FindingJan 12, 2022

Inclusive Monetary Policy: How Tight Labor Markets Facilitate Broad-Based Employment Growth

Nittai K. Bergman, David Matsa, Michael Weber
Expansionary monetary policy benefits the employment of workers with weak labor force attachment—Blacks, the least educated, and women—more in tight labor markets than in slack ones; this effect is economically sizeable and long lasting.

The Federal Reserve has recently emphasized the importance of understanding the labor market experiences of various communities when assessing its goal of maximum employment. Aggregate employment numbers, in other words, hide a lot of heterogeneity among groups, and the Fed has committed to addressing those differences.

However, there is little understanding of monetary policy’s effects on different segments of the labor market. Does monetary policy, often described as a blunt instrument, impact different communities in different ways? If so, are there certain economic conditions under which the Fed can effectively target labor outcomes across different types of workers and demographic groups? 


To address these and related questions, the authors of “Inclusive Monetary Policy: How Tight Labor Markets Facilitate Broad-Based Employment Growth,” employed data from 895 local labor markets in the US between 1990 and 2019 to explore monetary policy’s heterogeneous effects with respect to workers’ race, education, and sex. Their key finding is that for demographic groups with low average labor market attachment—Blacks, the least educated, and women—monetary expansions have a larger effect on employment growth in tight labor markets. Importantly, this effect is economically large and persistent. For example:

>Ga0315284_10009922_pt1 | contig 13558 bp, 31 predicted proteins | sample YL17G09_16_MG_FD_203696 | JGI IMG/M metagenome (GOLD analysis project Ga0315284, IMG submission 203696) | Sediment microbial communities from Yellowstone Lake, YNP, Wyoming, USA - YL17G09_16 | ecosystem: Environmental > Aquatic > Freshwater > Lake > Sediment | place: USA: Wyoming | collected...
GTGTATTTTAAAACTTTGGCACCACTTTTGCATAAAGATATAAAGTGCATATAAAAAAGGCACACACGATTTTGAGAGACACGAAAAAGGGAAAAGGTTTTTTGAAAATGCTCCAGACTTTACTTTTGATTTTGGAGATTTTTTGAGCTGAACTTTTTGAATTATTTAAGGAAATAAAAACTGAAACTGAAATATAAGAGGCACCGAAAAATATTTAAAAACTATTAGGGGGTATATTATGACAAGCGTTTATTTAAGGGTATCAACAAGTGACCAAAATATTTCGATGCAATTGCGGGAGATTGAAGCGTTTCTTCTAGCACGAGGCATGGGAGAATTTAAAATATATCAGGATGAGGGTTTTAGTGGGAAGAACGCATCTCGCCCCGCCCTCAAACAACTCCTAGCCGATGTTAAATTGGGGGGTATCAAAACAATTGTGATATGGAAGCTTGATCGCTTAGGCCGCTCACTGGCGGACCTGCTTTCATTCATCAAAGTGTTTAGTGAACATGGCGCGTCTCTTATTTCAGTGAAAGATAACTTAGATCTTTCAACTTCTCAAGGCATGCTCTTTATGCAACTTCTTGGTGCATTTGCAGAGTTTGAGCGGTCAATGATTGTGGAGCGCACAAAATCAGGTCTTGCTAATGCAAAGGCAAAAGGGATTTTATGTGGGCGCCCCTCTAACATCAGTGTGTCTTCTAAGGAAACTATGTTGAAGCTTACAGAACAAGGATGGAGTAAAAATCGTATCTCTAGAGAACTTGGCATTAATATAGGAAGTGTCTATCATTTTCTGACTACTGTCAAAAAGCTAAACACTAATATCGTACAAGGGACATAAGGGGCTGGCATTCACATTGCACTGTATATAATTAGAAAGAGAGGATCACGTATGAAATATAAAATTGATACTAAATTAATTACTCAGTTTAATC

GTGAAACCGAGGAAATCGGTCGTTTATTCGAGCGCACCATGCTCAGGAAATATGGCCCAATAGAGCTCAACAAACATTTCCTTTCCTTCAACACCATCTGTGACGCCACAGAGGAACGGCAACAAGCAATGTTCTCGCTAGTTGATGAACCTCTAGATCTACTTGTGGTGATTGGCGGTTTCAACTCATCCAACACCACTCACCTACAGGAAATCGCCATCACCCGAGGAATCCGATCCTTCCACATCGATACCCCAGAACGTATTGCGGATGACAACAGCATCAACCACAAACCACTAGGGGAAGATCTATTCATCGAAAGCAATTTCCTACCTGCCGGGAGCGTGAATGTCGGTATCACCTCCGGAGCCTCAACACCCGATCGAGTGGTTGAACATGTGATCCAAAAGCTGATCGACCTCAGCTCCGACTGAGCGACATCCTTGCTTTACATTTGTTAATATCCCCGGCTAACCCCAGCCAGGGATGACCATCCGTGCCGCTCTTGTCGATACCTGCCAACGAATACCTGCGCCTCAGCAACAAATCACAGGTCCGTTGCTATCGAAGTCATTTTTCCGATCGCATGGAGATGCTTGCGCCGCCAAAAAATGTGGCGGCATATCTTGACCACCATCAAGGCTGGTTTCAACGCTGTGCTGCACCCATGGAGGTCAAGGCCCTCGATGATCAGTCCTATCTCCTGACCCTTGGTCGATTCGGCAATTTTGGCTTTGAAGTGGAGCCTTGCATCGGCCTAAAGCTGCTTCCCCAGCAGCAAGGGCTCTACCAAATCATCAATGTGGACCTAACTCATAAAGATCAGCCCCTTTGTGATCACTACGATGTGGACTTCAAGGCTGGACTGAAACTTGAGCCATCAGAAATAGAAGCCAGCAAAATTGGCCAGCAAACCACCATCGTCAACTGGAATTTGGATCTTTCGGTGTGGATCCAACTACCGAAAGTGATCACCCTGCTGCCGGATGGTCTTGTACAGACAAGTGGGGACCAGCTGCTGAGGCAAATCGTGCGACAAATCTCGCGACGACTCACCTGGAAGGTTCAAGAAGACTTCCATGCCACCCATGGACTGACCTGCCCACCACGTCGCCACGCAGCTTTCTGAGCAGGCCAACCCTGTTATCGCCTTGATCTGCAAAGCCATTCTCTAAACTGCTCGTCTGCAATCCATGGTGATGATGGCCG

• A one standard deviation drop in the federal funds rate in tight labor markets increases subsequent two-year Black employment growth by 0.91 percentage points, women’s employment by 0.39 percentage points, and 0.37 percentage points for workers who did not complete high school. 
  • This additional impact of monetary policy in tight labor markets is sizable, corresponding to 9% and 18% of the mean employment growth rates for Blacks and high school non-completers over the sample period, respectively.
  • Monetary policy’s incremental effects on less-attached workers’ employment growth in tight labor markets holds over time, peaking 7 to 9 quarters after interest rates decrease. (See Figure.)
  • Finally, these effects are muted or non-existent for groups with stronger labor market attachment. For example, the point estimate for White employment growth is less than one quarter of the estimate for Blacks and not statistically significant.

This work suggests that sustained expansionary monetary policy, which tightens labor markets, facilitates robust employment growth among less-attached workers. Further, the Federal Reserve’s recent change in its conduct of monetary policy from strict to average inflation targeting should benefit the employment of female, minority, and low skilled workers. At the same time, policy tradeoffs exist, as expansionary monetary policy may increase inflationary pressure and foster wealth inequality by raising asset prices.